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A Frenchman Sensing Seventeenth Century Mughal India
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|Title:||A Frenchman Sensing Seventeenth Century Mughal India|
|Publisher:||University of Hawaii at Manoa Center for South Asian Studies|
|Citation:||Gabgoo, Talia, "A Frenchman Sensing Seventeenth Century Mughal India." Paper presented at the Center for South Asian Studies 30th Annual Symposium, "Sensing South Asia," Honolulu, April 17-19, 2013.|
|Abstract:||In Travels in the Mogul Empire, A.D. 1656-1668, François Bernier recounts his experiences traversing northern India as a physician in the court of Emperor Aurungzeb. While documenting his encounters with material objects and people including sovereigns, villagers, and fakirs, Bernier reveals the sensuous dimension of imperial, quotidian, and ascetic life in Delhi, Agra, and Kashmir. This paper highlights many of Bernier's colorful descriptions of sensory events such as touch (e.g., feeling the “delicate texture and softness” of shawls made from wild goat hair), taste (e.g., savoring sweet mangoes and loathing confections “full of dust and flies”), hearing (e.g., reveling in the “solemn, grand, and melodious” sounds of karnas), sight (e.g., sneaking glimpses of the “almost inaccessible” maidens of Roshanara Begum’s retinue), and smell (e.g., detecting the scent of a woman’s garment “impregnated with scented oil, mixed with sandalwood powder and saffron” as she immolated herself on a pyre). For Bernier, his ephemeral, multi-sensory experiences yield a type of knowledge which he then tries to communicate with words. The sensation of pain, however, is nearly incommunicable as is the case when he suffers from a violent bout of heat rash under the sweltering sun of Punjab such that the “pen itself drops” from his blistered hand. In addition to this discussion of Bernier’s personal sensory experiences, attention is also given to his depictions of the incongruity between the sensory experience of the royals whose leisure and hedonism is evidenced through their sumptuous feasts and opulent abodes and the yogis, who through strict exercise, desire to transcend all sensory modalities to the point where “their external senses lose their functions.”|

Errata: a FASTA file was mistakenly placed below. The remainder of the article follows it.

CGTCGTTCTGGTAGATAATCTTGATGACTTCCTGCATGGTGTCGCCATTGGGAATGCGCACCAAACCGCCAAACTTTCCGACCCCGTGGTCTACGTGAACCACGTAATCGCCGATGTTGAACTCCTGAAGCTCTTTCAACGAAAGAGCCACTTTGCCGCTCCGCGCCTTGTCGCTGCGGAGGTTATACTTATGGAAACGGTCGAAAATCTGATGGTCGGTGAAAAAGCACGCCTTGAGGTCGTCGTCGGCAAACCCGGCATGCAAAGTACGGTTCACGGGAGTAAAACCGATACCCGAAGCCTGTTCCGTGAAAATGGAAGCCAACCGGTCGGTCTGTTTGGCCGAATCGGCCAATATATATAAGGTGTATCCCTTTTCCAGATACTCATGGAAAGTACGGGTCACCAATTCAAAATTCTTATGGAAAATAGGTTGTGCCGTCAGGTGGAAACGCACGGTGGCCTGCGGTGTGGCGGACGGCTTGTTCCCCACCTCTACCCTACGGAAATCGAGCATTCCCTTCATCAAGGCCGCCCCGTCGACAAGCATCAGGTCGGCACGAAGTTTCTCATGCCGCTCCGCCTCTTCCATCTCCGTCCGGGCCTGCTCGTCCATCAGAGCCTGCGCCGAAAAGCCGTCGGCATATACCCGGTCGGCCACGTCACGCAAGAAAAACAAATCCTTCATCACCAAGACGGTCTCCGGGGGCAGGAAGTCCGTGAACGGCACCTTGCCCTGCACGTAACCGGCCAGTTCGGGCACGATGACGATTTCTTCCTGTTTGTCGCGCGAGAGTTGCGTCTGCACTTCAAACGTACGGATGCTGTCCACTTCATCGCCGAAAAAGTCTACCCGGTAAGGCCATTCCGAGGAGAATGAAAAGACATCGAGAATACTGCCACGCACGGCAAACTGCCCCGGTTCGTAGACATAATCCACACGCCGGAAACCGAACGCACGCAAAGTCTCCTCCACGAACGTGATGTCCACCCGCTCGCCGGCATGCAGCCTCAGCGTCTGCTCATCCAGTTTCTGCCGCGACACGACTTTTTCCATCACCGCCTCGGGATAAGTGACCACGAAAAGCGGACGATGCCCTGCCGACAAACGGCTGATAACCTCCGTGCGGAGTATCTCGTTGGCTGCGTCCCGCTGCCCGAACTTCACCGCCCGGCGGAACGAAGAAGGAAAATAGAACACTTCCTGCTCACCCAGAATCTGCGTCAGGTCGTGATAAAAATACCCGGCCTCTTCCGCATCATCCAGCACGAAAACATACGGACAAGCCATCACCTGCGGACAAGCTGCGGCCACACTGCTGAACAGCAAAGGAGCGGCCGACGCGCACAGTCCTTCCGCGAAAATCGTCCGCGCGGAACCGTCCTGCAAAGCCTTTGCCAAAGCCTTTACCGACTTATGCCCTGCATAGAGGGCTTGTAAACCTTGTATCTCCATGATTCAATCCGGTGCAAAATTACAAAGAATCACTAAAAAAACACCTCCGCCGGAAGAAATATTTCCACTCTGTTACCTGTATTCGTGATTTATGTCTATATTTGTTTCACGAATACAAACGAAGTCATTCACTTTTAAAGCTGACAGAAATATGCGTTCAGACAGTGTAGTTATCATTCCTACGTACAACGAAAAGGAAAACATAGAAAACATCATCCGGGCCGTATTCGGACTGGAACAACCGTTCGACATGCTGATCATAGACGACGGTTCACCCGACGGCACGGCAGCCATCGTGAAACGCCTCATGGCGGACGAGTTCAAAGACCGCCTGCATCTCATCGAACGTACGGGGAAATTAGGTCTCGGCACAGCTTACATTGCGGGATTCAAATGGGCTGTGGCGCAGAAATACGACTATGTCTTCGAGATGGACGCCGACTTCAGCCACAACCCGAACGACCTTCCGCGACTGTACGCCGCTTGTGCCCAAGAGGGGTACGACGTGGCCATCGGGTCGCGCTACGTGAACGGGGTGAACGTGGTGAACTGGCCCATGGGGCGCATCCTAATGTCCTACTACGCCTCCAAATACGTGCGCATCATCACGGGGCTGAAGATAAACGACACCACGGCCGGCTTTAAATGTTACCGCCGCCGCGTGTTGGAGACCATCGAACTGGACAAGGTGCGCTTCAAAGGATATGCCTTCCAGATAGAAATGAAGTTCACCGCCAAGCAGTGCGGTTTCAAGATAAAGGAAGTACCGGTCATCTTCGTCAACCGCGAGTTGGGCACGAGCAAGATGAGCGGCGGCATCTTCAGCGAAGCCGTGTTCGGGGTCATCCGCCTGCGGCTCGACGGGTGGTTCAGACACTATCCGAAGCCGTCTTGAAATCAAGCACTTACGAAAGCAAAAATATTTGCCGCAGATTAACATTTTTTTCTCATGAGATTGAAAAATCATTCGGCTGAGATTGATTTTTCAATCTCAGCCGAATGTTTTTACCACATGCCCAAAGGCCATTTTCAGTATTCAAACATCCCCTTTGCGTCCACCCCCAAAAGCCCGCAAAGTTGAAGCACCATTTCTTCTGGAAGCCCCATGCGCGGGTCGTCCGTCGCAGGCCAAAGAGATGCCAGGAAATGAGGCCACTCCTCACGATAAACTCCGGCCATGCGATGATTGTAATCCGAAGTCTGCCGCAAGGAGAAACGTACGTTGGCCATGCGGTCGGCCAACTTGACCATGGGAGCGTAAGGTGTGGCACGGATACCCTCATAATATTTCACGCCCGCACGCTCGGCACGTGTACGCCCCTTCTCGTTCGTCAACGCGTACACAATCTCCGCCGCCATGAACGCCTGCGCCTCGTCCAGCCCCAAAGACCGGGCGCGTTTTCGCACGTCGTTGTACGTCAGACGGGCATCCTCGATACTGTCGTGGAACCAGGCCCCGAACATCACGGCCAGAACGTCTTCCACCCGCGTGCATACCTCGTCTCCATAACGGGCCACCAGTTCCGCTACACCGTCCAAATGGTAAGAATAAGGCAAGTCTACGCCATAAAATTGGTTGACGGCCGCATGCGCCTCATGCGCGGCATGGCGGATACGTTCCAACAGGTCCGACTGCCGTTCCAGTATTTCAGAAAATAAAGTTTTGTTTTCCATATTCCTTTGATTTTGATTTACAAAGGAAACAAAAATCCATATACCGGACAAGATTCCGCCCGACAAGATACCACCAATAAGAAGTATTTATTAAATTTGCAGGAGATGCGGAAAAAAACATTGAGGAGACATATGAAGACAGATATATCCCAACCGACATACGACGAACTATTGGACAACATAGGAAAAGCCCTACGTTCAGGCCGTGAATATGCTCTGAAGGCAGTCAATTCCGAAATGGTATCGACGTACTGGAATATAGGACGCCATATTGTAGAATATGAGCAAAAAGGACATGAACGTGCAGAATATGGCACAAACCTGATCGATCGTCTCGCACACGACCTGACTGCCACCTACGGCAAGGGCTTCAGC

|Appears in Collections:||2013 South Asia Spring Symposium Presentations|
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